I did not twist your criteria.

I simply applied it.

45
Policy and solutions / Re: Protest - scaling the Shard
« on: July 14, 2013, 10:06:08 PM »
Made a lot of headlines and briefly broke through the fog of adverts and noise.

Greenpeace had a great Arctic themed field on at the Glastonbury Festival.

Its their big push here in the UK this year.

46
I suspect that Mr Gove and his denialist mentor Nigel Lawson will get a bloody nose on this one.

I do hope so!

Your wish has been granted!

https://www.change.org/en-GB/petitions/michael-gove-keep-climate-change-in-the-curriculum

Quote
This week Education Secretary, Michael Gove, announced he was abandoning his plans to drop climate change as a subject in the Key Stage 3 curriculum.
As I said he was very vulnerable to the left and center on this issue. It costs nothing and gets one small set of bad headlines out of the way.

In all likely hood it was nothing to do with weather he believed in climate change or not but part of his rolling back the curriculum to some 50s ideal where everything was all facts and no application, climate was more on the applied side of science.


47
Are you saying I should entrust my worldview to the same experts that failed to trumpet both the economic crisis and the collapse of Arctic sea ice
Another classic gambit of the internet expert.

If you wish to head in this direction then do so by all means. Anti-intellectualism and anti-science are very popular in the modern world.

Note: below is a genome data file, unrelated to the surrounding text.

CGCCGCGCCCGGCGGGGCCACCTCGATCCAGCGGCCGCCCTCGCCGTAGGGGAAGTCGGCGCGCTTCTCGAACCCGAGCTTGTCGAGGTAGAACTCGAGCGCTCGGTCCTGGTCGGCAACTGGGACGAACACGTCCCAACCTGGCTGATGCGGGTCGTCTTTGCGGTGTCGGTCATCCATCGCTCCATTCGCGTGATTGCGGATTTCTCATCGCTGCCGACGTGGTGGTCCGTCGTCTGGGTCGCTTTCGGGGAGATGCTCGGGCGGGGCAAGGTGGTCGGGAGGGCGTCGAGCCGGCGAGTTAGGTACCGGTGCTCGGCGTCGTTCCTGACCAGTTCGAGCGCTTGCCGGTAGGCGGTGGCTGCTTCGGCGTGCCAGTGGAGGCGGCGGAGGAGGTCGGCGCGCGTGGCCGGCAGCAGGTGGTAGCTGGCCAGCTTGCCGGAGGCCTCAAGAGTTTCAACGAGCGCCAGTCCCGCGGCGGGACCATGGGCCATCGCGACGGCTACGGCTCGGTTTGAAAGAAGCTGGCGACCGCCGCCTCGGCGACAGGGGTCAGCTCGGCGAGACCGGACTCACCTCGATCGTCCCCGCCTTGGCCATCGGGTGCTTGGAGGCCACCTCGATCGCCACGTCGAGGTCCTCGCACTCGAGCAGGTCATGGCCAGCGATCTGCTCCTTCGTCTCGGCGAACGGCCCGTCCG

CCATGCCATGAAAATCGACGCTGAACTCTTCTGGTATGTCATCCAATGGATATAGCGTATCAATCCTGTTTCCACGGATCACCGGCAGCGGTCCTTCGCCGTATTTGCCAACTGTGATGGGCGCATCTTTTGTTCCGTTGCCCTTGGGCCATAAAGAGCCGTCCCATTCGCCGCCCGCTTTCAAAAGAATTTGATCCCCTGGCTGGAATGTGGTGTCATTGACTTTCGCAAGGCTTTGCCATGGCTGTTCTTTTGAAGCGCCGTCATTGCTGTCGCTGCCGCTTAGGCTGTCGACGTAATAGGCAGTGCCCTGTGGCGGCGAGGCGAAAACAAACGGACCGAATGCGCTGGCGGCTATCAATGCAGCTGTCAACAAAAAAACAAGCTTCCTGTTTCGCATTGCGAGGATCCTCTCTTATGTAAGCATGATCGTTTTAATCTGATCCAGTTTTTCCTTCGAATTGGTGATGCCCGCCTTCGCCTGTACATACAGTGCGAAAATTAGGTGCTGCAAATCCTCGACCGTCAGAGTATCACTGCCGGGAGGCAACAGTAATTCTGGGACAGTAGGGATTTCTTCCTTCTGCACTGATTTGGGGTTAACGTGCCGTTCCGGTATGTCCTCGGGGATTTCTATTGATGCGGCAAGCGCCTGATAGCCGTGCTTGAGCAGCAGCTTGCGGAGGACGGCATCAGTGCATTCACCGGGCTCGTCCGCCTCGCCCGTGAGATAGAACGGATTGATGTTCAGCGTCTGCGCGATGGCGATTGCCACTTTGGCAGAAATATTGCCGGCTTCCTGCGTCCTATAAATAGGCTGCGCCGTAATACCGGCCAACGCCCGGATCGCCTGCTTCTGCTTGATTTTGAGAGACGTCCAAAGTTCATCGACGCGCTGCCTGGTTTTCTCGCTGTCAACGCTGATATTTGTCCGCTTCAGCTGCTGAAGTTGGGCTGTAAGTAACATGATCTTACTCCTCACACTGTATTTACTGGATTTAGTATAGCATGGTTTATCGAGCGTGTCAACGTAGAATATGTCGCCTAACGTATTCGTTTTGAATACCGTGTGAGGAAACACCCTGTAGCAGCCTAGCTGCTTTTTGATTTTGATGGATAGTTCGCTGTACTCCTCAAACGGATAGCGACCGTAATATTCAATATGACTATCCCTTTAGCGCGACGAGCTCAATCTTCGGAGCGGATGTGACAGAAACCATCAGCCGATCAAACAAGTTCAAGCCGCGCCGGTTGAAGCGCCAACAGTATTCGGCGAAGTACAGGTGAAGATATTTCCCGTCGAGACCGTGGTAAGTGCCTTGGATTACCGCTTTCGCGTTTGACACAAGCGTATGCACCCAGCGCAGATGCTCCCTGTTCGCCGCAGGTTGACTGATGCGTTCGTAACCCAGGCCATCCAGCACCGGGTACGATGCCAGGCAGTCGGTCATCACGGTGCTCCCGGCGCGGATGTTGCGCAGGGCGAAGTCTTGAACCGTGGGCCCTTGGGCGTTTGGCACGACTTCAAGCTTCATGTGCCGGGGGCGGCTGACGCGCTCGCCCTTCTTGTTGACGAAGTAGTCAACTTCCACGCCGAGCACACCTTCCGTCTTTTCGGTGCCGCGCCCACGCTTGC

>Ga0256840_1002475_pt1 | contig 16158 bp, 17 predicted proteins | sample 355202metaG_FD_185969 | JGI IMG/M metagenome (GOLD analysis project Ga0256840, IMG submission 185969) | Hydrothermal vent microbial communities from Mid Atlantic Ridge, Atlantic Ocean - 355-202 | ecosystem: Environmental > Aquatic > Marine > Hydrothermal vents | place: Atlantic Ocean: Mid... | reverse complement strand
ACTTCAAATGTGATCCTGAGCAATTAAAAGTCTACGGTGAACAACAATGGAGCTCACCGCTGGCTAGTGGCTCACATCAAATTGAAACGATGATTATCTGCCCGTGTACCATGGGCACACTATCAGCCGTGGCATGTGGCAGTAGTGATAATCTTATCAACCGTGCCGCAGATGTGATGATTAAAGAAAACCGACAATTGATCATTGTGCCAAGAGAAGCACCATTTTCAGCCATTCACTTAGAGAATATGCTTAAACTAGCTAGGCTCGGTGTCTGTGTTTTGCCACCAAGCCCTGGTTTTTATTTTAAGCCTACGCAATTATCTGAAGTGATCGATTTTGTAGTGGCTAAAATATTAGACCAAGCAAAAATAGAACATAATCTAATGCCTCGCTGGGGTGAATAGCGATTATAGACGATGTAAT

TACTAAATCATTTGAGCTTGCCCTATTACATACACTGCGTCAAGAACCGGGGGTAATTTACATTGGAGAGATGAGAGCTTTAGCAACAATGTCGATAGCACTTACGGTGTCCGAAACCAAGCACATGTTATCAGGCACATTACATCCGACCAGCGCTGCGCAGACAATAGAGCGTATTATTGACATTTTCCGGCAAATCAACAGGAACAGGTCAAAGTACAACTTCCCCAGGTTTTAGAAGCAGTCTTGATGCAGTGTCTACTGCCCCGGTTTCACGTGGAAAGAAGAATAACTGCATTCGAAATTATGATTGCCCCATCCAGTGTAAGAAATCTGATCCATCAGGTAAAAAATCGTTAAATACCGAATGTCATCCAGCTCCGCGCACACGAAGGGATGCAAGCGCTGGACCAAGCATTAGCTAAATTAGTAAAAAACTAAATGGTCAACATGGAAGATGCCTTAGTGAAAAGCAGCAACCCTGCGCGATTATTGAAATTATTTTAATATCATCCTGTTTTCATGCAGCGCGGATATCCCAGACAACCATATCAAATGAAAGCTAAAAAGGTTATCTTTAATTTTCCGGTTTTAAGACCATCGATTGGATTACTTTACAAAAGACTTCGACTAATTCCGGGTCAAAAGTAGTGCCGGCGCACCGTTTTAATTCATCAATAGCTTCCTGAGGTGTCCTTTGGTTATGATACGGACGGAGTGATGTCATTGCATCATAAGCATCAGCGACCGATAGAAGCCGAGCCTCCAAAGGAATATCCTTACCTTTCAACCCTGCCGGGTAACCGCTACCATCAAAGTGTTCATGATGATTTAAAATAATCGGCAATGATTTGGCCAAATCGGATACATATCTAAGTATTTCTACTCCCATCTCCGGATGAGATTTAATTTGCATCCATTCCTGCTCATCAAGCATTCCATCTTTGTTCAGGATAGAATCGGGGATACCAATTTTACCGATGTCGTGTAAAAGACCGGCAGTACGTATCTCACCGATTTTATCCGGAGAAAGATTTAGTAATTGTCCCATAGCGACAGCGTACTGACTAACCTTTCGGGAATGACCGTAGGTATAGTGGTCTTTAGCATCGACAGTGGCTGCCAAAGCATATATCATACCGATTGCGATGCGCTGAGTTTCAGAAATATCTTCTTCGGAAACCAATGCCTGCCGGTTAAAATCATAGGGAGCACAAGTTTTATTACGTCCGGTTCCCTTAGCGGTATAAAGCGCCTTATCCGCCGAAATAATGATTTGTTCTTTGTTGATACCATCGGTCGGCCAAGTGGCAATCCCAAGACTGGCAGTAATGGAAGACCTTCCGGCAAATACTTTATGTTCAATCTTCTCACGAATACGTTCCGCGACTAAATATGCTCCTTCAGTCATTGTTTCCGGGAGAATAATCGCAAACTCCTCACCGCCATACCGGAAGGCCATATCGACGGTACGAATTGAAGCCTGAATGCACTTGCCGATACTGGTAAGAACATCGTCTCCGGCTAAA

"No one predicted the economic crash therefore I am now an expert", this is what your post amounts too.

You can google for someone who says what you want to hear and proclaim all the rest are "protecting the status quo" and anyone who suggests you should respect the hard one view of mainstream science are just telling you to trust the same people who did not predict the financial crash.

Quote
especially those few who have a solid track record and who managed to make the right calls and predictions
Those would be the luke warmers when it comes to atmospheric temperature. Did you stop to think about that?

48
I don't believe Superman was claiming to be an expert.
No. Just that they knew more than the mere real experts. That the worlds climate scientists are all not telling the truth to maintain some 'status quo'. Its an argumentum ad hominem. And the basis of almost all conspiracy theories. People on the internet can see a truth that actual researchers cannot. Climate change deniers believe the same thing all their hearts as well.


Quote
If you want to explore this, read "The Structure of Scientific Revolutions" by Thomas S. Kuhn.
The other old favorite. The Galileo gambit. "The mainstream was wrong about Galileo so we are right". Kuhn was not talking about cherry picking a small number of papers that agree with you when you have nothing to say about those that disagree except "they are wrong because they defend the status quo".  Kuhn was talking about something a lot more rigorous than that.

49
Yes, it's also important to not overlook the impact of snow cover loss during spring and summer, which I think is even bigger than Arctic sea ice loss (for now).
Good point. It is so such a huge area that even the experts disagree quite a bit.



Trenberth is not quite so sold on it so we all have to keep an open mind. From a scientific perspective its awesome to watch such major science being done almost live. But from a human perspect its far from good that so much is happening that we have not really fully nailed down yet.  :-\

50
You need to be very careful here.  The 'experts' in any discipline many times will have a stake in preserving the status quo. 
Thanks but I will leave conspiracy theories and self appointed internet experts to the other side of the mirror if you dont mind. Thank you.